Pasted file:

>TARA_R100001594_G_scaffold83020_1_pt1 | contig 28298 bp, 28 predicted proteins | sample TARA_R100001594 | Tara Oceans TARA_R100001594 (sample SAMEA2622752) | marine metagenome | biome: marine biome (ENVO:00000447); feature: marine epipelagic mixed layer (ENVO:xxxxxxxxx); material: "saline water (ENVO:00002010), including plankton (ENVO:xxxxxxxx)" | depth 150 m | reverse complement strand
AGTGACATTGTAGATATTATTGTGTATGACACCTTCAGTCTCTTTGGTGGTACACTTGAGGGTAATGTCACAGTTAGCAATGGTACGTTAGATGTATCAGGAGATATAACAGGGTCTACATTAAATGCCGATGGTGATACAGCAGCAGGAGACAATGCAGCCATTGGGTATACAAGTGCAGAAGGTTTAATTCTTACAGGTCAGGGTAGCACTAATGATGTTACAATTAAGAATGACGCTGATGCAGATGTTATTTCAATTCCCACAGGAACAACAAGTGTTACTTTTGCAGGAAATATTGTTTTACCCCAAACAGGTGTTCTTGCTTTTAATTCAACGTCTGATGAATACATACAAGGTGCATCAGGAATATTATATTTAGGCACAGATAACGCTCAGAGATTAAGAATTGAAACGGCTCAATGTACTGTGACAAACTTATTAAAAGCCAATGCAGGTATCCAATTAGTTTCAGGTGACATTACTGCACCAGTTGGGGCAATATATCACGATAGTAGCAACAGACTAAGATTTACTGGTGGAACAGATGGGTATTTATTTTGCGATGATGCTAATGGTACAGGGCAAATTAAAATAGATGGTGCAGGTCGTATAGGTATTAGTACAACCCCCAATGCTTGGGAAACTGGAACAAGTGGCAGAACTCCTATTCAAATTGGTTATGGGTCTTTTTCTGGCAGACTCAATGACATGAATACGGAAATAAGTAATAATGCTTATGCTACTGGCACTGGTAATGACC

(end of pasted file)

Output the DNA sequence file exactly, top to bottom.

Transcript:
>TARA_R100001594_G_scaffold83020_1_pt1 | contig 28298 bp, 28 predicted proteins | sample TARA_R100001594 | Tara Oceans TARA_R100001594 (sample SAMEA2622752) | marine metagenome | biome: marine biome (ENVO:00000447); feature: marine epipelagic mixed layer (ENVO:xxxxxxxxx); material: "saline water (ENVO:00002010), including plankton (ENVO:xxxxxxxx)" | depth 150 m | reverse complement strand
AGTGACATTGTAGATATTATTGTGTATGACACCTTCAGTCTCTTTGGTGGTACACTTGAGGGTAATGTCACAGTTAGCAATGGTACGTTAGATGTATCAGGAGATATAACAGGGTCTACATTAAATGCCGATGGTGATACAGCAGCAGGAGACAATGCAGCCATTGGGTATACAAGTGCAGAAGGTTTAATTCTTACAGGTCAGGGTAGCACTAATGATGTTACAATTAAGAATGACGCTGATGCAGATGTTATTTCAATTCCCACAGGAACAACAAGTGTTACTTTTGCAGGAAATATTGTTTTACCCCAAACAGGTGTTCTTGCTTTTAATTCAACGTCTGATGAATACATACAAGGTGCATCAGGAATATTATATTTAGGCACAGATAACGCTCAGAGATTAAGAATTGAAACGGCTCAATGTACTGTGACAAACTTATTAAAAGCCAATGCAGGTATCCAATTAGTTTCAGGTGACATTACTGCACCAGTTGGGGCAATATATCACGATAGTAGCAACAGACTAAGATTTACTGGTGGAACAGATGGGTATTTATTTTGCGATGATGCTAATGGTACAGGGCAAATTAAAATAGATGGTGCAGGTCGTATAGGTATTAGTACAACCCCCAATGCTTGGGAAACTGGAACAAGTGGCAGAACTCCTATTCAAATTGGTTATGGGTCTTTTTCTGGCAGACTCAATGACATGAATACGGAAATAAGTAATAATGCTTATGCTACTGGCACTGGTAATGACC